Anyway, we don't actually know much for certain right now but I thought I'd post while I was still relatively cheered from visiting with Rory who on the outside does seem better than he did early this morning. The atmosphere in the house without Rory is solemn to say the least. Two people sitting around waiting. And waiting. And worrying. How can you do anything else?

April 18, 2010

The Foyer: Before and During

The front entrance is still awaiting a set of French doors to the hub room. In the meantime, why not tackle the entrance itself?

Here's a view of the front entrance from the hub room - this is before the hub room was finished - see the interior window, complete with blinds? Weird.

This is the direct opposite view of the previous shot...now with the hub room finished...the window has been removed, stud added and drywalled from the other side. Warm and welcoming entry, no?

It is definitely warm (and I like to think I'm a pretty welcoming hostess if you're prepared to ignore the construction). The radiator gives off heat during the winter like IT'S the boiler. As grateful as I am for that, I'm not keen on the many layers of paint covering the radiator. In order not to add to the problem, the cover must come off. I was originally going to have it sandblasted and then sprayed, but now I'm thinking about getting Hammersmith to make a custom cover. They did a bit of work for Norm in our last house. A small bit in comparison to this house where I also want them to build our hoodfan for the kitchen.

There are places that make all types of radiator covers - and we'll be back when we get to the living room's baseboard heaters. This is nice, but probably too deep and would interfere with the glass when we get the hub room doors in. I'm thinking something copper or brushed steel. Hammersmith will work from a sketch too: here's one idea.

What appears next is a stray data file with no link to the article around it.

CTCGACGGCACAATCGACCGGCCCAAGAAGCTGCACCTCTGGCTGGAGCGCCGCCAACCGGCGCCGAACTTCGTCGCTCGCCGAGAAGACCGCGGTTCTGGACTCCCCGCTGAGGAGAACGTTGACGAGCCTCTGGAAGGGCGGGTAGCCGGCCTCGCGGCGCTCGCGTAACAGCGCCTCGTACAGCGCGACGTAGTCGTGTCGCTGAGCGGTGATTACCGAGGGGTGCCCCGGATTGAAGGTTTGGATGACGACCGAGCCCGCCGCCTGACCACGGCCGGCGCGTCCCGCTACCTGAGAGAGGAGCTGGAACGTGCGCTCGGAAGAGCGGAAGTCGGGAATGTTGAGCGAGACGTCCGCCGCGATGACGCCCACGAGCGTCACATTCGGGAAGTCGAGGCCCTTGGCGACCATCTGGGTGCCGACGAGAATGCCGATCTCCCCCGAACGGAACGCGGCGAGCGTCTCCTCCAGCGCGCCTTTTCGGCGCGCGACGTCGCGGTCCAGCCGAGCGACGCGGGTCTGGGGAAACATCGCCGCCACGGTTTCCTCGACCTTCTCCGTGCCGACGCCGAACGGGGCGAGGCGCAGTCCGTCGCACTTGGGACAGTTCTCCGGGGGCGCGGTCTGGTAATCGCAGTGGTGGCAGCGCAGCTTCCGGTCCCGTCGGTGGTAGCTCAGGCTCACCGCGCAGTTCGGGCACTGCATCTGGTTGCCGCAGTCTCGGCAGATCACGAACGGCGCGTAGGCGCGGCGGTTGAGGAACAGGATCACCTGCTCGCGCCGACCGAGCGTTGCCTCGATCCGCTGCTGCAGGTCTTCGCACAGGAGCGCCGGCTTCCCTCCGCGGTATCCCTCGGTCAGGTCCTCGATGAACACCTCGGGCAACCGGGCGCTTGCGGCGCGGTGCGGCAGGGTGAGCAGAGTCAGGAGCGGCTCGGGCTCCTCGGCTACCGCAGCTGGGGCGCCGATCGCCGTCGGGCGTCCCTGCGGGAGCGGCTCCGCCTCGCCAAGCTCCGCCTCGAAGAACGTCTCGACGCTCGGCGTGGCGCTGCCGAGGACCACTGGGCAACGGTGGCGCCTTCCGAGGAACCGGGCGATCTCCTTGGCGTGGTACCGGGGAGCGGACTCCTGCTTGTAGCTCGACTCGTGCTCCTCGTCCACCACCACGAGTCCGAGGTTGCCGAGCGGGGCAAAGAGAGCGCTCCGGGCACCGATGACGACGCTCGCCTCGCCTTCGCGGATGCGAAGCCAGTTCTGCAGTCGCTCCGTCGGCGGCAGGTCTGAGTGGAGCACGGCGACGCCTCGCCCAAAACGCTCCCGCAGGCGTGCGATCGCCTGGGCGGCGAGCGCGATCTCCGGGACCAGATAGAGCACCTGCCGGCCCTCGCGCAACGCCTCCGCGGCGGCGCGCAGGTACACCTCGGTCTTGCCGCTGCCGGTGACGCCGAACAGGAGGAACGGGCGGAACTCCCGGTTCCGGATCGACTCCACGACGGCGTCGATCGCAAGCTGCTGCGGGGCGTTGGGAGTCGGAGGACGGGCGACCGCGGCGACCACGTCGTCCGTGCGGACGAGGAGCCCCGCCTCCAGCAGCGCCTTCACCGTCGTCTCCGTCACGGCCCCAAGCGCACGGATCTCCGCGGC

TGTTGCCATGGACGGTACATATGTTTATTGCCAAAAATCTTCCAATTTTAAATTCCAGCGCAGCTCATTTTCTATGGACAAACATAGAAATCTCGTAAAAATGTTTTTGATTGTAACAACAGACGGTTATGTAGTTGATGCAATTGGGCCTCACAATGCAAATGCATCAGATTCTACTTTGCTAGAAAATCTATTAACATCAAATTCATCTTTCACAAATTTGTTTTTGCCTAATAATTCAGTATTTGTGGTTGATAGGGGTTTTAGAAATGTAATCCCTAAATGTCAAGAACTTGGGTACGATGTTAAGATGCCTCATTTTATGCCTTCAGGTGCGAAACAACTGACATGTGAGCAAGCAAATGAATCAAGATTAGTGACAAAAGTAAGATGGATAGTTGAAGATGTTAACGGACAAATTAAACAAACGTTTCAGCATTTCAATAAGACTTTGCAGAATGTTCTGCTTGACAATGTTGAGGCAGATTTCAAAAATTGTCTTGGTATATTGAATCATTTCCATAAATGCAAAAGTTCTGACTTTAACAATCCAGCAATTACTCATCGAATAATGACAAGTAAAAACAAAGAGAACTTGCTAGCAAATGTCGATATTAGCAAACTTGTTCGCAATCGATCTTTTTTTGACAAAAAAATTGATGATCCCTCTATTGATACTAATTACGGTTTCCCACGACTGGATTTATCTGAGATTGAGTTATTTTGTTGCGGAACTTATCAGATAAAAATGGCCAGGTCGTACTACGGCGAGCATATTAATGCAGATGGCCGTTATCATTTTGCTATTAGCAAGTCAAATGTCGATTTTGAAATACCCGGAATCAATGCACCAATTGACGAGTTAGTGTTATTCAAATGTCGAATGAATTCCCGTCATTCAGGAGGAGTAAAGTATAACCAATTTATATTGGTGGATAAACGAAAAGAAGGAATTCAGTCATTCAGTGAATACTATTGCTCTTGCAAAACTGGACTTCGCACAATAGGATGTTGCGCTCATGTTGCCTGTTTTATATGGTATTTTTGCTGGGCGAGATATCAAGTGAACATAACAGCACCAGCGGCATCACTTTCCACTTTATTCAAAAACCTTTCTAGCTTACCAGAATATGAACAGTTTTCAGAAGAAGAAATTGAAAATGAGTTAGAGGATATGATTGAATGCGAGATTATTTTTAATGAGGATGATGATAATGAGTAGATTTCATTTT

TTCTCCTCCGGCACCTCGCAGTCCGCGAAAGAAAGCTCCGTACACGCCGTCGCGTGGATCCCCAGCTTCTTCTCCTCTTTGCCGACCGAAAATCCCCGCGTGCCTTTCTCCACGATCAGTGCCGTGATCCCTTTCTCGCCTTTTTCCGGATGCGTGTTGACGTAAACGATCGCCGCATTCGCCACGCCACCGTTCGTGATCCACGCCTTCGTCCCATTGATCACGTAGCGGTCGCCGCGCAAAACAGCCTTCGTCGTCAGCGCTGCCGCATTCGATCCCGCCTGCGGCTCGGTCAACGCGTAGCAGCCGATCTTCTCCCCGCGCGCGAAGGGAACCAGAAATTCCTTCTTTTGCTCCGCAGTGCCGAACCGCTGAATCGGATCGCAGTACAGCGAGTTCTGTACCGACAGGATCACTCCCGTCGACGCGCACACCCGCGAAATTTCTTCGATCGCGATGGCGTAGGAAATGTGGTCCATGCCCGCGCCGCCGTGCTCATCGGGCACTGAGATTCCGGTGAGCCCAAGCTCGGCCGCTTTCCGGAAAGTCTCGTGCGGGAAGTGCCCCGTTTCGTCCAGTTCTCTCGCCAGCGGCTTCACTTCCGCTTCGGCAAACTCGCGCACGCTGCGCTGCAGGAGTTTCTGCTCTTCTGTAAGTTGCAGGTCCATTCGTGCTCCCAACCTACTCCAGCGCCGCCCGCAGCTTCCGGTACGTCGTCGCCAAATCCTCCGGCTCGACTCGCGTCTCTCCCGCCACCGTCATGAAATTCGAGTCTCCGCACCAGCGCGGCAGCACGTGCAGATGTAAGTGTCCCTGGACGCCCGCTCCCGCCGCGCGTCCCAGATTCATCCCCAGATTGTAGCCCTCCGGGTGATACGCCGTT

Here's Rory giving the pre-work tool inspection. I really have to find a place where he can put that nose to work. He MUST sniff absolutely everything.

Sniffing takes a lot of out of dog. So does supervising. Note the yawn.

Cover off.

These shelves, and the lovely yellow acrylic insert are on the left side when you walk in, opposite wall from the radiator. Obviously dated, but they would have to go in any event since my experience is that any surface area becomes the default repository for whatever you walk in the door with. (Another good reason not to use the deeper style of radiator above - a key shelf is one thing, but if you can put your groceries on it it's too big.)

Even getting rid of the acrylic helps! These shelves, like all the casing and baseboard in the house, are solid mahogany. We'll repurpose the wood. Somewhere.

All gone. It opens right up into the living room. We'll not be wanting it quite that open, so we're looking at a glass waterwall. Think something like this only smaller scale.